From Candida Mannozzi. You can reach her at candida[AT]borderstan.com.
Borderstan, I don’t know about you, but I get annoyed when I walk up to my building to find a drunk, disheveled, drooling (or worse) person on the steps, barring access to my home. I know — picky, picky, picky!
The other day I ran into the same drunk on my front steps who I’d asked not to loiter there a few weeks before. Back then, he protested that he had a bad back and needed to rest because there are no public benches anywhere nearby. This is a fact, but so was the smell of booze coming off his breath and the empty hip-flask sized bottle of gin in his open bag. Not to mention that those cement steps were likely not providing significant support to his bad back. I pointed this out to him and asked him to stop loitering on private property. By the time I exited my building some minutes later, he’d left. Huzzah!
Fast-forward to yesterday and there he was again, on the front steps, drunk, drooling, spitting onto the steps (thanks, man, truly spectacular!) and blocking my way into the house. He was swaying so hard from side to side I could barely get past him. One of my neighbors must have called the police, because a short while later I heard noises and saw them getting ready to take him away.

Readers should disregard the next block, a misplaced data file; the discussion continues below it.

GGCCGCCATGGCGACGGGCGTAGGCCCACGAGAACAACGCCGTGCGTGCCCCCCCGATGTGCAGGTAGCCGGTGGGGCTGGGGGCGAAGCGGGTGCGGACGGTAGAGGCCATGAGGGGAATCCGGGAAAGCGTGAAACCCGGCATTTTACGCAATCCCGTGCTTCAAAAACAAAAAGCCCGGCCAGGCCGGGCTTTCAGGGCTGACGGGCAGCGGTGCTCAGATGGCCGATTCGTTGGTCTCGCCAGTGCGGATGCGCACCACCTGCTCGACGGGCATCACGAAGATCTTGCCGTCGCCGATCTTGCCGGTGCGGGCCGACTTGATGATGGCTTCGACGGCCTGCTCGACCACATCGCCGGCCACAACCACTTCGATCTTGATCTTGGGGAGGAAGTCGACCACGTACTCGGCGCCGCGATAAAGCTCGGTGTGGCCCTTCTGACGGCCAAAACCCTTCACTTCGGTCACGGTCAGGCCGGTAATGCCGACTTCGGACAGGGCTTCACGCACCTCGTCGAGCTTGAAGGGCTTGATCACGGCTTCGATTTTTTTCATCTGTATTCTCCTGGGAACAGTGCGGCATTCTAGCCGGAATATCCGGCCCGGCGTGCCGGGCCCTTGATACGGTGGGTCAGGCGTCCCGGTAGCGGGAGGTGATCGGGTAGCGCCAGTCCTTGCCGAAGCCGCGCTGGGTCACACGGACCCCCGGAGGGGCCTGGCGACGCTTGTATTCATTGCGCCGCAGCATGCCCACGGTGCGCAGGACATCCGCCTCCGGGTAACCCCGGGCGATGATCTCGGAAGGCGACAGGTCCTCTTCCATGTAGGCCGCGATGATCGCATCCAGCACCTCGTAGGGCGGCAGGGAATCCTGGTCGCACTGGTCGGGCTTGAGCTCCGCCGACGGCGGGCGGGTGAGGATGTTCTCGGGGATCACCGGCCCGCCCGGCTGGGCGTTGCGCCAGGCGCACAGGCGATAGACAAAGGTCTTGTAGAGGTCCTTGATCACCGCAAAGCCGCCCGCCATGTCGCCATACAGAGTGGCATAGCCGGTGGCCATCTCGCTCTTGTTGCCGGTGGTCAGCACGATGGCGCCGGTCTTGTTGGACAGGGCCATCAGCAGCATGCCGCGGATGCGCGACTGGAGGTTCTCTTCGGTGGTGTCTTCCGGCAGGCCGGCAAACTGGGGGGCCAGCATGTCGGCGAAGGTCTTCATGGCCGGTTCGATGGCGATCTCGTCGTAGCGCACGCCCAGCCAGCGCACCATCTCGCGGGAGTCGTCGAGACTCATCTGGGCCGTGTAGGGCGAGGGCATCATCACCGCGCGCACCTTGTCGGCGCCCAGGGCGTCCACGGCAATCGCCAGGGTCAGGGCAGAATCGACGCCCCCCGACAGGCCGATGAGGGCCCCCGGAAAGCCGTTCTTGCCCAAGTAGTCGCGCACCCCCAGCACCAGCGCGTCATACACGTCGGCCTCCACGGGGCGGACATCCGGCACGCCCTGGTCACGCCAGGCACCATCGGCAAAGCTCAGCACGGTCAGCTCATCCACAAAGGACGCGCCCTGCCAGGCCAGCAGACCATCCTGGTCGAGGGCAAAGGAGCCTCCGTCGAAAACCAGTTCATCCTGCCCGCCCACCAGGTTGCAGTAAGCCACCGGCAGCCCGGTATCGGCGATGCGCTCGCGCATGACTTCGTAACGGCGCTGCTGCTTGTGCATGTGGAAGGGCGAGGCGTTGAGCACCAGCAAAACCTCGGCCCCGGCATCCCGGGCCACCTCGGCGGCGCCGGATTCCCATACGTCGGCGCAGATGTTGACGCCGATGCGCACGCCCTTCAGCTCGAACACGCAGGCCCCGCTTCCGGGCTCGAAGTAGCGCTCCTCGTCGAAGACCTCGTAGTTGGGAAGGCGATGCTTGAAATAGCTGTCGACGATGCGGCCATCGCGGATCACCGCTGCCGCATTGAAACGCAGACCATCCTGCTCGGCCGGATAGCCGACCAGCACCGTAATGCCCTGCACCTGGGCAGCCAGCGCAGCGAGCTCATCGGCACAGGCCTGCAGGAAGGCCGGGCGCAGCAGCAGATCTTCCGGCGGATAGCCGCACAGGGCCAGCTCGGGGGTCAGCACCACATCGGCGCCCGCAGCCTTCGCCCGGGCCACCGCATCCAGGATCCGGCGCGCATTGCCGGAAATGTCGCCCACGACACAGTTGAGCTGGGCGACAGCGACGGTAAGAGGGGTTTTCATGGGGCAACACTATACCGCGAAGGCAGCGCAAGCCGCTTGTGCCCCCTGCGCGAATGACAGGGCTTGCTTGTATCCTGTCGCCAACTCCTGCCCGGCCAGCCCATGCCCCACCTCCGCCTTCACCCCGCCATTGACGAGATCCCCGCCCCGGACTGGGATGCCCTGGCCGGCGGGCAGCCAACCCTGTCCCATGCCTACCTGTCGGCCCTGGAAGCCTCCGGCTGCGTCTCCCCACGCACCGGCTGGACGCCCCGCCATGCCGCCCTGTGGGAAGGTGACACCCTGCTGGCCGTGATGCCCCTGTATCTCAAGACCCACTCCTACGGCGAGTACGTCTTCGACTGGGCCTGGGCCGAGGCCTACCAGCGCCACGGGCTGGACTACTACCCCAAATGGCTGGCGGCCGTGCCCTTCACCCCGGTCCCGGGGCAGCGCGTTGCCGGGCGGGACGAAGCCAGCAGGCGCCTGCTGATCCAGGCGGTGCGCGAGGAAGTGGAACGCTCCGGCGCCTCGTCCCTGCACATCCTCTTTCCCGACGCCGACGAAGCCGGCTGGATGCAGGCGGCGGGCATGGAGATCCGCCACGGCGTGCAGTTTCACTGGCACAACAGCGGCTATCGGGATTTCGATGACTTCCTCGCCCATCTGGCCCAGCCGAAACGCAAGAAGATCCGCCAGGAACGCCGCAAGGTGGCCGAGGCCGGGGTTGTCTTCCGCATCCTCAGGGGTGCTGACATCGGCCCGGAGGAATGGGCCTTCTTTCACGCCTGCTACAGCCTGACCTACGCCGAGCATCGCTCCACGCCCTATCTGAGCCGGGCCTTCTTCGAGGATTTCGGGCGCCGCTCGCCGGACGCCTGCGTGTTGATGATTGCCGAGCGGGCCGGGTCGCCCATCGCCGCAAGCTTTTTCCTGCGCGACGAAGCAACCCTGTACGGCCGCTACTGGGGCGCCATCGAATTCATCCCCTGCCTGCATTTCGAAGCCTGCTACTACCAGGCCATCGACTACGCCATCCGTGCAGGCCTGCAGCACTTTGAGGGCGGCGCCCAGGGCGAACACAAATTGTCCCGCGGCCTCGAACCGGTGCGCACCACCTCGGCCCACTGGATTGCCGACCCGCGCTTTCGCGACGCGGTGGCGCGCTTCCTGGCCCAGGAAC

These urban misadventures come with the territory, I suppose. But what I don’t understand is who sells the local drunks booze, lets them loose in the neighborhood, and why?! Maybe liquor store operators should be asked to enforce the same “no serve” policy as most establishments practice with inebriated customers? Because I doubt there’s much success in levying the $500 fine for an open container of alcohol in a public space on someone who’s essentially penniless (blood from a stone, no?).
Booze sellers know who the local drunks are, why can’t we ask them to no longer serve up that “daily dose” and spare the rest of us the dubious pleasure of dealing with their trash scattered in our front yards or left on our stoops after consumption, and equally unsavory behavior.